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Pesticide firms seek Ethiopia toxic dumps audit

Pesticide firms seek Ethiopia toxic dumps audit
Pouze anglicky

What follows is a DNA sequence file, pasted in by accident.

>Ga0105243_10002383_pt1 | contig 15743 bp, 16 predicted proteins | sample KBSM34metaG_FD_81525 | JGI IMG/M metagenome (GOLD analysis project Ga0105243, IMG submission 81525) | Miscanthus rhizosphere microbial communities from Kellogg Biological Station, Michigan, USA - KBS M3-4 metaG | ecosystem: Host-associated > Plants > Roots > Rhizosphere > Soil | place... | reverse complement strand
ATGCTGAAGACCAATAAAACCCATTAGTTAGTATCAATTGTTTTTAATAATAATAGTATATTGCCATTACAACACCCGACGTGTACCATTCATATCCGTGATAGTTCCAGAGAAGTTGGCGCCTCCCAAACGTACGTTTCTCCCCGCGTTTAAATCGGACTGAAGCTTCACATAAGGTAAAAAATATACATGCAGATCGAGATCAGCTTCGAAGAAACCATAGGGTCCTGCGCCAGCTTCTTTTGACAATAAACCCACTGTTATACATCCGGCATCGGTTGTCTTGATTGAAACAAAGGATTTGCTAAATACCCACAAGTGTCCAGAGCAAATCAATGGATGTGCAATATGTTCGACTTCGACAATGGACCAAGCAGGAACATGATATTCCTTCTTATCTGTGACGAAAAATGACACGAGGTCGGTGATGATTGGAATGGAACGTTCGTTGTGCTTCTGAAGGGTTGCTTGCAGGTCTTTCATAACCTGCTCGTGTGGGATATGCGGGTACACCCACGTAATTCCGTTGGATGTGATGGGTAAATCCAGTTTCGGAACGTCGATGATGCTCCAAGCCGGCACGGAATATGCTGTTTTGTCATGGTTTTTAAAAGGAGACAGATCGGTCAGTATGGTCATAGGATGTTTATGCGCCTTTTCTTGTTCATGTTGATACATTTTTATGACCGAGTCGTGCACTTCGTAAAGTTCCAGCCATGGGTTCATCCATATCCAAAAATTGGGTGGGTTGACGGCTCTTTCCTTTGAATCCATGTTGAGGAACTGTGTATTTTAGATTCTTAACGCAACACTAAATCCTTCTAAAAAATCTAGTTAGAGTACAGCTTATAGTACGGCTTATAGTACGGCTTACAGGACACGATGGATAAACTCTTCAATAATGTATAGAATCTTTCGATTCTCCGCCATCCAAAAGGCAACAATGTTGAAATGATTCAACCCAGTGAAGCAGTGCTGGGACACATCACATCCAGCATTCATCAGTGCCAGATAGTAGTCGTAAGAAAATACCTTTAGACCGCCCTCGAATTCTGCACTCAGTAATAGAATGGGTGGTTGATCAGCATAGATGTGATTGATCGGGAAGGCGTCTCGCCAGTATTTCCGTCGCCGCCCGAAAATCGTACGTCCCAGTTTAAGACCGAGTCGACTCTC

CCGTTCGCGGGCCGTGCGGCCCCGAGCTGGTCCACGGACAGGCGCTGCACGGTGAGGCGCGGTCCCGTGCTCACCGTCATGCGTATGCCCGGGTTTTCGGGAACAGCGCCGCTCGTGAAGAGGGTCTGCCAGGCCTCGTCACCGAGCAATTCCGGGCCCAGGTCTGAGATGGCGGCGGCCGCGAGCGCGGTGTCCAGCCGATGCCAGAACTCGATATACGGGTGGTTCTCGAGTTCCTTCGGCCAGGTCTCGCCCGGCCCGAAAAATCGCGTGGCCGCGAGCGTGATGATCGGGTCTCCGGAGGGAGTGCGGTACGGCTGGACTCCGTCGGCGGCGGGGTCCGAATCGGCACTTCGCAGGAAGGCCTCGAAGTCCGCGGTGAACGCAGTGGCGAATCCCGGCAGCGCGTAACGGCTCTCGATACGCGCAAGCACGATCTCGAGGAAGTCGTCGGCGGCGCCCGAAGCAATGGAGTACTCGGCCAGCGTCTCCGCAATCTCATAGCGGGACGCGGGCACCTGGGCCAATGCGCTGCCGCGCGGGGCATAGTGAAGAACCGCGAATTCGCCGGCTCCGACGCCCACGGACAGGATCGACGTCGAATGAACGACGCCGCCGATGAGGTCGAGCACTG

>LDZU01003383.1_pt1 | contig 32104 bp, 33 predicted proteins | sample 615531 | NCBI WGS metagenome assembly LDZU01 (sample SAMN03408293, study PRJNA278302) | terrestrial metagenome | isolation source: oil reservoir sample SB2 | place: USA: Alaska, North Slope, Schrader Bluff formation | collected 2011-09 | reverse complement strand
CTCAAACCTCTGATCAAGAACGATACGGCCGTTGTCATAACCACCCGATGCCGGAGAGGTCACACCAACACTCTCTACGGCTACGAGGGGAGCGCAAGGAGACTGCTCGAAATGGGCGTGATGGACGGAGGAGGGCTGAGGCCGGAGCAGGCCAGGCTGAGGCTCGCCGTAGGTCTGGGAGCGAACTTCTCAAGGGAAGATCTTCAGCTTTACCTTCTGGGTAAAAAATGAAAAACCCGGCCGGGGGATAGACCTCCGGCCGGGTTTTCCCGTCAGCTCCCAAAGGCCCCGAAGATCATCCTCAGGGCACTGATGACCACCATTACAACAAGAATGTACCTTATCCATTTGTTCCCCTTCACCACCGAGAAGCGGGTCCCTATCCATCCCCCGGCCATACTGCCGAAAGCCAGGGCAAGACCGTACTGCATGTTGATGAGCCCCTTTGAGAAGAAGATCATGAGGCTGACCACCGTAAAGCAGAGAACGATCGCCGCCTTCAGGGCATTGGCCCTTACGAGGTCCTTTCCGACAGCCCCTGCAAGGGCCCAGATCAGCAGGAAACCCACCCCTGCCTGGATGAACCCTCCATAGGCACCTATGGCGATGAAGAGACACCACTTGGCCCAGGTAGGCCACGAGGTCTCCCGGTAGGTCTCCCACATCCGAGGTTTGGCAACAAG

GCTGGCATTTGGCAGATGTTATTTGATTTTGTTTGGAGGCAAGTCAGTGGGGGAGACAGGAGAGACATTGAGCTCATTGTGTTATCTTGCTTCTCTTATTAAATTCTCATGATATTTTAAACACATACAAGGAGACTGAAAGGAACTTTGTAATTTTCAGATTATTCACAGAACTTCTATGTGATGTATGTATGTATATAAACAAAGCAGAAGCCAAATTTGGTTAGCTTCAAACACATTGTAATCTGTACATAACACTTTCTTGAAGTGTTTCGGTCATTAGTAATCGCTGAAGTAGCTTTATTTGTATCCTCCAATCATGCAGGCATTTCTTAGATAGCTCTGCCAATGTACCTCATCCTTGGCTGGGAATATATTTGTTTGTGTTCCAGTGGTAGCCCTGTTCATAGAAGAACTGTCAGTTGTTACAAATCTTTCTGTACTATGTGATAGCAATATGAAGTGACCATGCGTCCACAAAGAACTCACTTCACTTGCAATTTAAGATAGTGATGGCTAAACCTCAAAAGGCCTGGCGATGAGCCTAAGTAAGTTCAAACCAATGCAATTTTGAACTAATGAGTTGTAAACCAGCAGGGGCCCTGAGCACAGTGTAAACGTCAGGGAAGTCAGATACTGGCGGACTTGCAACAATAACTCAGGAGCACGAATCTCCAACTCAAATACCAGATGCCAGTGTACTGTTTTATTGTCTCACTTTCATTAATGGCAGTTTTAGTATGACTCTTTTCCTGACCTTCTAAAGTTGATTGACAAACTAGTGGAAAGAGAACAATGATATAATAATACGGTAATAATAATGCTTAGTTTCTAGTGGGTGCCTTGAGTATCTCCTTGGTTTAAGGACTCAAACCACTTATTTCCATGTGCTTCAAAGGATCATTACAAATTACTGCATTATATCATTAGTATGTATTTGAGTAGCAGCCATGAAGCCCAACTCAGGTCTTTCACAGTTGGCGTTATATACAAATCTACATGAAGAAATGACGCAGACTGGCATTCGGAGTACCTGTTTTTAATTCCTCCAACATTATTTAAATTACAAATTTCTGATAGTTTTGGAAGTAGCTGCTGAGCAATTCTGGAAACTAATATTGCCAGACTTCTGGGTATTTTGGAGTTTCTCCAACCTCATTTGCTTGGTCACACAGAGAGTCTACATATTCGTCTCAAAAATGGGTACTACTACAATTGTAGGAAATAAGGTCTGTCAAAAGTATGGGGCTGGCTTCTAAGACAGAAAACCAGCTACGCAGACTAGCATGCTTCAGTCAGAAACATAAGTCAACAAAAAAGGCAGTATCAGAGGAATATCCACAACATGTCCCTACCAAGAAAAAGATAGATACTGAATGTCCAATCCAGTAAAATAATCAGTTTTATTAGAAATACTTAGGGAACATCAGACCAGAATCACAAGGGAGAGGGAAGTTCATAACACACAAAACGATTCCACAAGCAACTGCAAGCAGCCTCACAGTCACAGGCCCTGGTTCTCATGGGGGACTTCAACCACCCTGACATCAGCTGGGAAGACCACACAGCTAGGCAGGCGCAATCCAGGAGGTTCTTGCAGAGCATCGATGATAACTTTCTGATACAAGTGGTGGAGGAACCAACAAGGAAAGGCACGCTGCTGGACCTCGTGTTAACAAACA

ROME - An international pesticides industry group has asked Ethiopia for permission to audit obsolete pesticide dumps in the country to assess its share of the cost of disposing of thousands of tonnes of toxic waste. The Global Crop Protection Federation (GCPF), which represents about 90 percent of the industry, has written to Ethiopian Deputy Agriculture Minister Belay Ejigu, seeking permission to help check labels and markings on containers. The U.N. estimates that more than 2,800 tonnes of obsolete pesticides have accumulated at 949 sites across Ethiopia, threatening the health of thousands of people and contaminating the environment. Belay has called the dumps "a time bomb". "GCPF member companies are committed to contributing financially to the disposal of those products that they originally manufactured or supplied," said the letter, made available to Reuters and dated May 11, 2001. "The process of verification is required in order to confirm that the products...were indeed supplied by GCPF companies and are not of other sources," added the letter from Christian Verschueren, director-general of the Brussels-based body. "Once our member companies are given the opportunity for verification, they will be in a position to make a formal offer for their voluntary financial contribution." GCPFs members include Aventis CropScience, BASF, Bayer, Dow AgroSciences, DuPont, Monsanto, Sumitomo and Syngenta. GCPF and the United Nations Food and Agriculture Organisation (FAO), which is supervising removal of the waste, are struggling to coordinate their efforts, the letter said. "In early April we proposed that advantage should be taken of a FAO-organised donor meeting on obsolete pesticides in Rome to bring together the key players to discuss how to proceed," it said. "Unfortunately FAO were unable to accommodate this proposal and we have therefore asked the (FAO) project manager what opportunities industry will have to carry out this verification. The response to date is not encouraging." Asked to comment on the letter, FAO said that GCPF had received the data required to trace back obsolete pesticide products and identify their producers. "FAO urges GCPF to appoint a focal point for the Ethiopian project in order to liaise with the government and FAO and facilitate communication," FAO said in a statement to Reuters. "Furthermore, what is urgently needed, is a clear commitment from GCPF that for every kilo of waste originating from one of its members, a contribution of one U.S. dollar will be made." GCPF WANTS WASTE REMOVED The GCPF, which has so far made no financial contribution to dispose of the toxic waste from Ethiopia, said it wanted to see the material removed safely as quickly as possible and to work with Ethiopia to ensure that obsolete stocks do not occur again. A pesticide industry source said that the GCPF had a working assumption that its member companies had supplied some 600 tonnes of the pesticide waste in Ethiopia. A clean-up operation by a Finnish hazardous waste treatment company Ekokem began last month in Ethiopia. Donations by the U.S., Dutch and Swedish governments are enough to dispose of 1,500 tonnes, but there have been no pledges so far to cover the removal of the remainder. Pesticides usually have an expiry date of two years after manufacture. Yet waste has accumulated in Ethiopia over more than 30 years, Ethiopian and FAO officials said. Last month FAO officials joined by a Reuters correspondent visited Ethiopia, where they found metal drums leaking toxic waste at obsolete pesticide dumps in residential areas. Ethiopian and FAO officials say the build-up is due to bad management of pesticide deliveries by the government and donors, and unscrupulous marketing by the chemicals industry of pesticides that were in many cases not needed. The problem of obsolete pesticide waste is not restricted to Ethiopia. FAO estimates that more than 500,000 tonnes of ageing pesticide waste are seriously threatening the health of millions of people and the environment in nearly all developing nations. Story by David Brough REUTERS NEWS SERVICE
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